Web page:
AR500 Auto Max Semi-Automatic Rifle from Big Horn Armory

by Jeff Quinn

photography by Jeff Quinn & Boge Quinn

September 21st, 2018

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It was almost two decades ago that I took an intense interest in big-bore AR rifles; first the 499 Leitner-Wise and then the 50 Beowulf. Both were based upon the idea of firing a fifty-caliber bullet from the AR-15 platform. I settled upon the Beowulf, and have been well-satisfied with it, using it on hogs and black bear with great success. A half-inch diameter bullet weighing between 350 and 400 grains and traveling just under 2000 feet-per-second (fps) works handily on large critters, which has been the success of the Beowulf cartridge and the rifle which fired it. Now, the new 500 Auto Max cartridge and the AR500 rifle takes it a step farther, delivering higher velocities and flatter trajectories from a rifle of similar design.

The AR500 is built on the larger AR-10 platform, but has the magazine well modified to work with a smaller magazine than that which is required for 7.62x51mm/308 Winchester class cartridges. The 500 Auto Max cartridge is basically a 500 Smith & Wesson Magnum with the rim milled off, so that it will feed reliably from a box magazine. The rifle is produced by Big horn Armory in Cody, Wyoming, and the ammunition is produced by Buffalo Bore Ammunition in Salmon, Idaho using Starline cartridge cases. Both companies worked together on this project, producing a fifty-caliber semi-auto cartridge that produces velocities exceeding those of the Beowulf cartridge. The 500 Auto Max beats the Beowulf velocities for any given bullet weight by between 235 and 340 feet-per-second (fps).

I fired the three different Buffalo Bore loads over my chronograph to check velocities, and the results were either pretty close or even exceeded the velocities listed by Buffalo Bore. All velocities were checked twelve feet from the muzzle of the Big Horn rifle, at an elevation of 541 feet above sea level, with an air temperature of ninety-one degrees Fahrenheit with humidity in the ninety percent range. Typical Tennessee Valley Summertime. Velocities are listed in the chart below. Velocities are listed in feet-per-second. Bullet weights are listed in grains. JHP is a jacketed hollowpoint bullet. JFN is a jacketed flat-nose bullet. HCL is a hard-cast flat-nose lead bullet. Also listed are 50 Beowulf velocities checked on the same day under the same conditions. The Beowulf ammunition was fired from an Alexander Arms sixteen-inch barrel.

Ammunition Bullet Weight Velocity

500 Auto Max

 

 

Buffalo Bore JHP 350 2260
Buffalo Bore JFN 400 1930
Buffalo Bore HCL 440 1911
     

50 Beowulf

 

 

Alexander Arms 334 1922
Alexander Arms 400 1697

Recoil, while noticeable, was not painful at all. The rifle does back up a bit when the trigger is pressed, but the recoil is straight-back, and doesn’t slap the shooter’s cheek at all. The nearly ten-pound rifle soaks up the recoil very well. Even the 440 grain Buffalo Bore load was easy to shoot. The rifle packs a lot of power, and getting back on target after the shot is quick and easy. Functioning with the factory Buffalo Bore ammunition was flawless. I did experience a couple of failures-to-extract with the bulk ammo I had on hand, but I do not know what components were used in assembling those loads. The AR500 doesn’t really recoil any harder than does the 50 Beowulf; even though the 500 AR has more power than the Beowulf, the gun weighs about two and one-half pounds more, which soaks up the extra recoil.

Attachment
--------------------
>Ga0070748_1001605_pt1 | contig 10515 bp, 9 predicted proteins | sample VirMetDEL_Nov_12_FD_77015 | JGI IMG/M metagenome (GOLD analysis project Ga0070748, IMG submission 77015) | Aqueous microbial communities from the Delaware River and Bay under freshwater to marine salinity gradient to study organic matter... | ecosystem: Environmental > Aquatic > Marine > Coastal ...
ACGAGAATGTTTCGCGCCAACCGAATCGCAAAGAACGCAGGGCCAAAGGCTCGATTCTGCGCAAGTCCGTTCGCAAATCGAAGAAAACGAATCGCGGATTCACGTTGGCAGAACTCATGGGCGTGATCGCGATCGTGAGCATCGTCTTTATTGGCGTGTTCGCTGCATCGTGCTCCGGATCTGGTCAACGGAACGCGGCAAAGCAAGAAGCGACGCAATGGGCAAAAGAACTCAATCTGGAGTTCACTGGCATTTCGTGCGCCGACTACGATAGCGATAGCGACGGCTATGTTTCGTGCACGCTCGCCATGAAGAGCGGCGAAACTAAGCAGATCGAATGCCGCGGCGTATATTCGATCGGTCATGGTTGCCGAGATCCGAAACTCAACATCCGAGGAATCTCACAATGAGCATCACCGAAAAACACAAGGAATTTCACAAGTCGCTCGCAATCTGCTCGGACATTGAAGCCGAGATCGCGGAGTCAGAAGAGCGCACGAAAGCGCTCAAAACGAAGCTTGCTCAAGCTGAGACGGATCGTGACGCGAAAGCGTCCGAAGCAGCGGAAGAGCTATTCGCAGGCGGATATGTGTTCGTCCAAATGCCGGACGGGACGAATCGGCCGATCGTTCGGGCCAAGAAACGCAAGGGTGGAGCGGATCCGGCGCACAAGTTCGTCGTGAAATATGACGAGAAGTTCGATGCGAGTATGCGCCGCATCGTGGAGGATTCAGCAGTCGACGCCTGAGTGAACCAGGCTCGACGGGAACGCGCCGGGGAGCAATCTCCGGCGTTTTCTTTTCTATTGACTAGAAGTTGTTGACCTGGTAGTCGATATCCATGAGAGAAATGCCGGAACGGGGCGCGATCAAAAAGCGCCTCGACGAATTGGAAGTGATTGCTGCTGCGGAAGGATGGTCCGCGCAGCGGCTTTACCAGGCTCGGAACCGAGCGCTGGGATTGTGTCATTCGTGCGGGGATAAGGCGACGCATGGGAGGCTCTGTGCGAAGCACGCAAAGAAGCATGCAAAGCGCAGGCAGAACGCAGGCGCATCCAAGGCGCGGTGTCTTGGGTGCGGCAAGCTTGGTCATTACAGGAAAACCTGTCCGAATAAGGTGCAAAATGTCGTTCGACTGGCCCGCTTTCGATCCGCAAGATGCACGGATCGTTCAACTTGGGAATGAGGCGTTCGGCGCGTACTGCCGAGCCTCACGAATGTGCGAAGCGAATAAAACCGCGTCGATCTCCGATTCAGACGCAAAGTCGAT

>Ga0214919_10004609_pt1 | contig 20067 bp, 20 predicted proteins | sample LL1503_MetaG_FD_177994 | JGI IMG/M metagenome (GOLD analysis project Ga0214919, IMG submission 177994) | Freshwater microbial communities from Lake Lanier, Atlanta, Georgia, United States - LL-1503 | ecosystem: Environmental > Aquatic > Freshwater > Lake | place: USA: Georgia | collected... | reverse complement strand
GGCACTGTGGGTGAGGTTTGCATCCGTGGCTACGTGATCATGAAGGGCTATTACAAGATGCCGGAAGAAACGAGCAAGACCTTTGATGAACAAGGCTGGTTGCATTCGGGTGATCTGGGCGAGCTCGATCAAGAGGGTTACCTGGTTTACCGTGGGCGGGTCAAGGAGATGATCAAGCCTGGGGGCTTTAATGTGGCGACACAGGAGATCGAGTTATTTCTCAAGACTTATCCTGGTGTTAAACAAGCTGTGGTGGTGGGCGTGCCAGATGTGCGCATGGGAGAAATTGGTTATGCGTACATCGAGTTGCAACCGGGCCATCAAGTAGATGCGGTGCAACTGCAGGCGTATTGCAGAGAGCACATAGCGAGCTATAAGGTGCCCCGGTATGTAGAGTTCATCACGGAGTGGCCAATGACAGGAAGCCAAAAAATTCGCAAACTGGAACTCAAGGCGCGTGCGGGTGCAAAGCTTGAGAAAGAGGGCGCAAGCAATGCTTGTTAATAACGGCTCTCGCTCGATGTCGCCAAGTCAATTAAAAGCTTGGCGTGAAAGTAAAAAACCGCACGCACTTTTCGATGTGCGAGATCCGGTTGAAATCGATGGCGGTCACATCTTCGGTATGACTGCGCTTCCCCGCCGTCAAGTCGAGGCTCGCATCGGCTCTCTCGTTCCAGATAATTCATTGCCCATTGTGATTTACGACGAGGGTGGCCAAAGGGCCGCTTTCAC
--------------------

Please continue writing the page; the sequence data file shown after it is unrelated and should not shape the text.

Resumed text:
The eighteen inch barrel measures .865 inch diameter just forward of the handguard, and is threaded and fitted with a muzzle brake. The barrel is rifled one turn in twenty-four inches. The twelve and five-eighths-inch length handguard is aluminum, and wears a full-length Picatinny-spec rail its entire length on top, with three other small rail sections screwed on at the 3, 6, and 9 O'clock positions. These small rail sections can be moved to various places on the handguard, if desired. The metal is finished overall in a matte black. The AR500 rifle wears ambidextrous safety levers and bolt catches. The magazine catch is of the high-profile extended type. The rifle ships with one five-shot magazine. The six-position adjustable buttstock is better than most of its type; easy to adjust, and comfortable to use. Most telescoping buttstocks pull the hair out of my face, but I had no trouble at all with this one.

Accuracy was excellent! The big 500 would cluster five shots into one ragged hole at fifty yards, and would do almost as well at one hundred yards, shooting from the bench using a Target Shooting, Inc. Model 500 Rifle Rest. I like the Model 500 for ARs, as the extended magazines cause no problems or interference. For all accuracy testing, I mounted a Leupold HOG low-magnification variable scope. This is an excellent scope sight for such a rifle, and can easily withstand the recoil from this AR500.

The Big Horn rifle is a reliable and accurate AR-based weapon for hunting large game whether up close and personal, where a fast succession of shots might make the difference between a good hunt and a really bad day, or out to extended distances. The Big Horn AR500 can handle it. The big AR500 ammo packs enough power to handle any game on Earth, and with a magazine full of cartridges available as fast as one can press the trigger, the Big Horn rifle can deliver that power on target quickly.

Check out this and other Big Horn products online at www.bighornarmory.com.

For top-quality ammunition, go to www.buffalobore.com.

Jeff Quinn

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Cartridge Comparison: 50 Beowulf (left), 500 Auto Max (right).

 

 

 

 

 

 

Buffalo Bore's loads for the 500 Auto Max (left to right): 350-grain JHP @ 2260 FPS, 400-grain JFN @ 1930 FPS, 440-grain HCL @ 1911 FPS.